By removing all discussions about power from their agenda, the SDGs reinforce the status quo of socio-political relations, writes Katerina Gladkova for the Transnational Institute.
As the UN Special Rapporteur, Philip Alston, tours the UK this week, discussions are dominated by a big question: should poverty essentially be made illegal?
When the global financial crisis resurfaces, we the people will have to fill the vacuum in political leadership. It will call for a monumental mobilisation of citizens from below, focused on a single and unifying demand for a people’s bailout across the world.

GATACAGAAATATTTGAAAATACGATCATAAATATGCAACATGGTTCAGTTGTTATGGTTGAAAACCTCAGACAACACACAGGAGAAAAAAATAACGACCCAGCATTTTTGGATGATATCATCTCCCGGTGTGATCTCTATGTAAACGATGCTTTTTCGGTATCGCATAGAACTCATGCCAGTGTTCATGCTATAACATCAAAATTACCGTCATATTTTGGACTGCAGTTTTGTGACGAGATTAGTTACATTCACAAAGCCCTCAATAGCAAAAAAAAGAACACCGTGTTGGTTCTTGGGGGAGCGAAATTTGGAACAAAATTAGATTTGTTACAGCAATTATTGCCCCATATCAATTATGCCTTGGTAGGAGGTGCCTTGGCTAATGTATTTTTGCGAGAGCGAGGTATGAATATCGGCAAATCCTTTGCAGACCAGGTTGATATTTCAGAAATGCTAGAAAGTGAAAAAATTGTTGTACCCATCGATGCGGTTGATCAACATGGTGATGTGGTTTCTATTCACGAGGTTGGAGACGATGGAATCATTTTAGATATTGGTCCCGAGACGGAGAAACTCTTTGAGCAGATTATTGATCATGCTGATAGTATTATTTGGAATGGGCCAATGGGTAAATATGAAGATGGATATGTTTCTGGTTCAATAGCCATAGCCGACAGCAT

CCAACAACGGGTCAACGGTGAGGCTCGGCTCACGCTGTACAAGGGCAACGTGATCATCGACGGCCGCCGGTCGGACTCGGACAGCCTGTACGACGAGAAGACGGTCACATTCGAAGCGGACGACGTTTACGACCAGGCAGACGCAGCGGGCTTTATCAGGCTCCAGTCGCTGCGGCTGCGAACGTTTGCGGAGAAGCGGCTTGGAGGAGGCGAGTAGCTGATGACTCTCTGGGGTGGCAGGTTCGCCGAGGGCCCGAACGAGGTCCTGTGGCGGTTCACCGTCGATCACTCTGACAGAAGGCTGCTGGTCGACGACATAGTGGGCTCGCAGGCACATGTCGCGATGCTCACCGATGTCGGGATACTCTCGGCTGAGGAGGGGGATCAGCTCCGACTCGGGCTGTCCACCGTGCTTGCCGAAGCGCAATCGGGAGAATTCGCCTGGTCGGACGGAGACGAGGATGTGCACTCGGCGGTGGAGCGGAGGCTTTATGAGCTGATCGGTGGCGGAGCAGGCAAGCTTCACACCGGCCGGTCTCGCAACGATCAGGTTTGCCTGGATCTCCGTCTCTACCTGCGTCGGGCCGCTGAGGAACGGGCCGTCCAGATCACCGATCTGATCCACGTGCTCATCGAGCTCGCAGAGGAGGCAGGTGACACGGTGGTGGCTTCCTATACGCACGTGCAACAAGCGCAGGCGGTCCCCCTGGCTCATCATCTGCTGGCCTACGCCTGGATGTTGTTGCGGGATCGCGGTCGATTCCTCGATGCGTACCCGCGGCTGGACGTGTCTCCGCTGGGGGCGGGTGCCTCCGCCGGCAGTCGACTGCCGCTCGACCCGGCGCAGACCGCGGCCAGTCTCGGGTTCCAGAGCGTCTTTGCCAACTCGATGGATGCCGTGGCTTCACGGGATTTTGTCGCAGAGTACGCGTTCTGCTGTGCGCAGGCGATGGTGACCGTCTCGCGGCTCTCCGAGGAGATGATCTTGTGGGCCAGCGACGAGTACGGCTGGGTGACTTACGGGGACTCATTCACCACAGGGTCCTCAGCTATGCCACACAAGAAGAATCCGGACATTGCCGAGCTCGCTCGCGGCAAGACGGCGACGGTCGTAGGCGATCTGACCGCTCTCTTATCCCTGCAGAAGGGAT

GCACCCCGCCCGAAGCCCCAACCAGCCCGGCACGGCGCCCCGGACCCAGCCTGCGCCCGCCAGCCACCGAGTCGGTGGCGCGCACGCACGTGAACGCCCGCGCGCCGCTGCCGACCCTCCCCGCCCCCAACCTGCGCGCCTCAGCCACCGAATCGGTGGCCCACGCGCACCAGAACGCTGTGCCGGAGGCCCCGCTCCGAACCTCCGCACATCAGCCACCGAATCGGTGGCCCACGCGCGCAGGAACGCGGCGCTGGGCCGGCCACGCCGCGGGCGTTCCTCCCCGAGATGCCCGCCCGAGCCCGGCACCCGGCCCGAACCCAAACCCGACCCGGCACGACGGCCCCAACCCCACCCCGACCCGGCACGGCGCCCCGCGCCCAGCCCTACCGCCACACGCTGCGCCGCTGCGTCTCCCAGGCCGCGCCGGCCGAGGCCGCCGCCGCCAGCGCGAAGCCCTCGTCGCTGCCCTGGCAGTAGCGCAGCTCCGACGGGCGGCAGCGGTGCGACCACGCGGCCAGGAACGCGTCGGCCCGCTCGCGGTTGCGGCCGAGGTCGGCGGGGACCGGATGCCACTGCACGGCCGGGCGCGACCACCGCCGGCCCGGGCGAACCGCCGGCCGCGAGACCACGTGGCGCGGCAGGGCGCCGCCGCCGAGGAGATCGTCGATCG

Owing to the limits of eco-efficiency and the need to liberate environmental space for the global poor, new policy instruments should be designed to bring about ecological fair sharing between countries and a new economy based on the concept of sufficiency.